Revised Code § 2151.42.1(A) does not impose upon a professional counselor or social worker licensed under RC Chapter 4757. the duty to report knowledge or suspicion of child abuse of an individual if, when the professional counselor or social worker learns of the child abuse, the individual no longer is a child under eighteen years of age or a mentally retarded, developmentally disabled, or physically impaired child under twenty-one years of age. However, if information provided to a professional counselor or social worker who is acting in an official or professional capacity gives that person reason to know or suspect that an individual who currently is a child is at risk of child abuse, RC § 2151.42.1(A) requires that such knowledge or suspicion be reported: OAG No. 2001-035 (2001).

A Big Brother or Big Sister is not subject to the child abuse or neglect reporting requirements of RC § 2151.42.1(A)(1), but a Big Brother or Big Sister who, during the course of his or her activities as a Big Brother or Big Sister, learns of or suspects child abuse or neglect, may, in accordance with RC § 2151.42.1(B), report such knowledge or suspicion to one of the agencies or authorities described therein: OAG No. 97-031 (1997).

Revised Code § 2151.42.1 does not require that a public children services agency routinely share child abuse and neglect investigation materials with the Air Force Office of Special Investigations, an agency of the federal government: OAG No. 92-046 (1992).

Evidence

Reports of suspected child abuse otherwise admissible under RC § 2151.42.1 may be excluded if they are not adequately authenticated and contain hearsay: State v. Humphries, 79 Ohio App. 3d 589, 607 N.E.2d 921 (1992).

Failure to investigate reports of child abuse

Within the meaning of RC §§ 2744.02(B)(5) and 2744.03(A)(6)(c), RC § 2151.42.1 expressly imposes liability for failure to perform the duty to report known or suspected child abuse. Pursuant to RC § 2744.02(B)(5), a political subdivision may be held liable for failure to perform a duty expressly imposed by RC § 2151.42.1. Pursuant to RC § 2744.03(A)(6)(c), an employee of a political subdivision may be held liable for failure to perform a duty expressly imposed by RC § 2151.42.1: Campbell v. Burton, 92 Ohio St. 3d 336, 750 N.E.2d 539 (2001).

Within the meaning of RC §§ 2744.02(B)(5) and 2744.03(A)(6)(c), RC § 2151.42.1 does not expressly impose liability for failure to investigate reports of child abuse: Marshall v. Montgomery Cty. Children Serv. Bd., 92 Ohio St. 3d 348, 750 N.E.2d 549 (2001).

Immunity

Revised Code § 2151.42.1 creates a duty only to a specific child. Where a school employee sexually assaulted a student, the school’s failure to report a prior alleged incident between the employee and a different student did not qualify as an exception to immunity under RC § 2744.02(B)(5): Yates v. Mansfield Bd. of Edn., 150 Ohio App. 3d 241, 2002-Ohio-6311, 780 N.E.2d 608 (2002).

Where RC § 2151.42.1 provides immunity, summary judgment may be granted as a matter of law: Liedtke v. Carrington, 145 Ohio App. 3d 396, 763 N.E.2d 213 (2001).

Entries denying a subdivision’s motion for judgment on the pleadings based on immunity were not final appealable orders. Orders regarding protective orders were not appealable absent compliance with CivR 54(B): Chambers v. Chambers, 137 Ohio App. 3d 355, 738 N.E.2d 834 (2000).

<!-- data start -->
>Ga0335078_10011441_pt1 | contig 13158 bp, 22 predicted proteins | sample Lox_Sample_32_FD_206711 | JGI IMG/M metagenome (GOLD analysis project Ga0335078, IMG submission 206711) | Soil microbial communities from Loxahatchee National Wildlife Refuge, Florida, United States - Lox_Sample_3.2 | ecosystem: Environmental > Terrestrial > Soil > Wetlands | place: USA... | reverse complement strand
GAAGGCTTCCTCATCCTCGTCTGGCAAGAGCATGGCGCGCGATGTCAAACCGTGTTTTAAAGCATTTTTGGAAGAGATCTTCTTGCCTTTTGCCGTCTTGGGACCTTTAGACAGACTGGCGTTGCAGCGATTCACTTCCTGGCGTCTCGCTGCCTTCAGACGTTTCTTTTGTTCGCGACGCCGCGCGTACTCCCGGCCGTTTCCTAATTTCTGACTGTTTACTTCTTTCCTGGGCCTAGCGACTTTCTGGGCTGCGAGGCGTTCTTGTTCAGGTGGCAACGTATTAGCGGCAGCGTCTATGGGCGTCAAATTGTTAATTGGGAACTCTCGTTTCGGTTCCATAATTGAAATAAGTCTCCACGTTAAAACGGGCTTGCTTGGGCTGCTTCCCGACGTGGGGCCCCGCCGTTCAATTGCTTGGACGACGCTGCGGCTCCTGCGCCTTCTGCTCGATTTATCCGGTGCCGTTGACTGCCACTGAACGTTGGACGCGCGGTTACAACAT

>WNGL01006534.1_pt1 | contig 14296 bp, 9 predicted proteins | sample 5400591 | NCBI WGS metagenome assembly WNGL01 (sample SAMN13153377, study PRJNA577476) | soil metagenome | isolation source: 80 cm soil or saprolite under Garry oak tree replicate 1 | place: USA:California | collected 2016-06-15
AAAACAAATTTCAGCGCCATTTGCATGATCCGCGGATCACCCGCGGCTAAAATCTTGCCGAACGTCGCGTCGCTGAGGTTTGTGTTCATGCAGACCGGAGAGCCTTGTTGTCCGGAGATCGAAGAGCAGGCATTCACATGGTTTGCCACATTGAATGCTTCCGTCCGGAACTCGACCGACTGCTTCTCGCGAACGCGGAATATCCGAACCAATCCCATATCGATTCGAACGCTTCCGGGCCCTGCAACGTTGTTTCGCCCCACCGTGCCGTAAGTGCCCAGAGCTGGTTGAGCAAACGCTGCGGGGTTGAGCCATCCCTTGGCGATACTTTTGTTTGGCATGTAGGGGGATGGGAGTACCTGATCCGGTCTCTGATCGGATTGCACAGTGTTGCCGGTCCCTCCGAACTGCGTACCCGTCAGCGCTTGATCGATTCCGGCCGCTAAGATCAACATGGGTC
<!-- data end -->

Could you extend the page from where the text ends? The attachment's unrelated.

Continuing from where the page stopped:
Revised Code § 2151.42.1 provides absolute immunity to medical professionals who are asked to provide assistance to law enforcement agencies and social services providers: Casbohm v. Metrohealth Med. Ctr., 140 Ohio App. 3d 58, 746 N.E.2d 661 (2000).

A report of suspected child abuse by a day-care center administrator or employee is entitled to immunity and is exempt from discovery, regardless of whether it was filed in good faith: Walters v. The Enrichment Ctr. of Wishing Well, Inc., 133 Ohio App. 3d 66, 726 N.E.2d 1058 (1999).

Anyone who participates in a mandatory report under RC § 2151.42.1(A) or who participates in good faith in a permissive report under RC § 2151.42.1(B) is entitled to immunity. Immunity is not limited to the initial reporter: Surdel v. MetroHealth Med. Ctr., 135 Ohio App. 3d 141, 733 N.E.2d 281 (1999).

“School employee” and “school authority” were included in occupations listed in RC § 2151.42.1(A)(1) and a referral made to a “county department of human services exercising the children services function”s described by RC § 2151.42.1(A)(1) provided absolute immunity pursuant to RC § 2151.42.1(G)(1): Merk v. Watts, No. 2340-M 1994 Ohio App. LEXIS 3999 (9th Dist. 1994).

Former RC § 2151.42.1(G) confers immunity upon those who, as a result of a report of a known or suspected incident of child abuse and/or neglect, participate in a judicial proceeding: Gersper v. Ashtabula Cty. Children Services Bd., 59 Ohio St. 3d 127, 570 N.E.2d 1120 (1991).

Division (G) of RC § 2151.42.1 does not confer immunity upon those who fail to carry out the mandate of the statute: Brodie v. Summit Cty. Children Services Bd., 51 Ohio St. 3d 112, 554 N.E.2d 1301 (1990).

Anyone participating in a judicial proceeding involving a child abuse complaint is absolutely immune from civil liability. This immunity protects the judge, the juvenile court employees, the county department of human services and its employees, and the attorneys representing the person accused of abuse: Scarso v. Cuyahoga County Dept. of Human Services, 747 F. Supp. 381, (N.D. Ohio 1989).

A former wife who files a false report that her former husband has sexually abused the parties’ child is absolutely immune from liability in a civil action filed against her. The grant of immunity pursuant to RC § 2151.42.1(G) extends to anyone making reports of child abuse whether in good faith or not: Hartley v. Hartley, 42 Ohio App. 3d 160, 537 N.E.2d 706 (1988).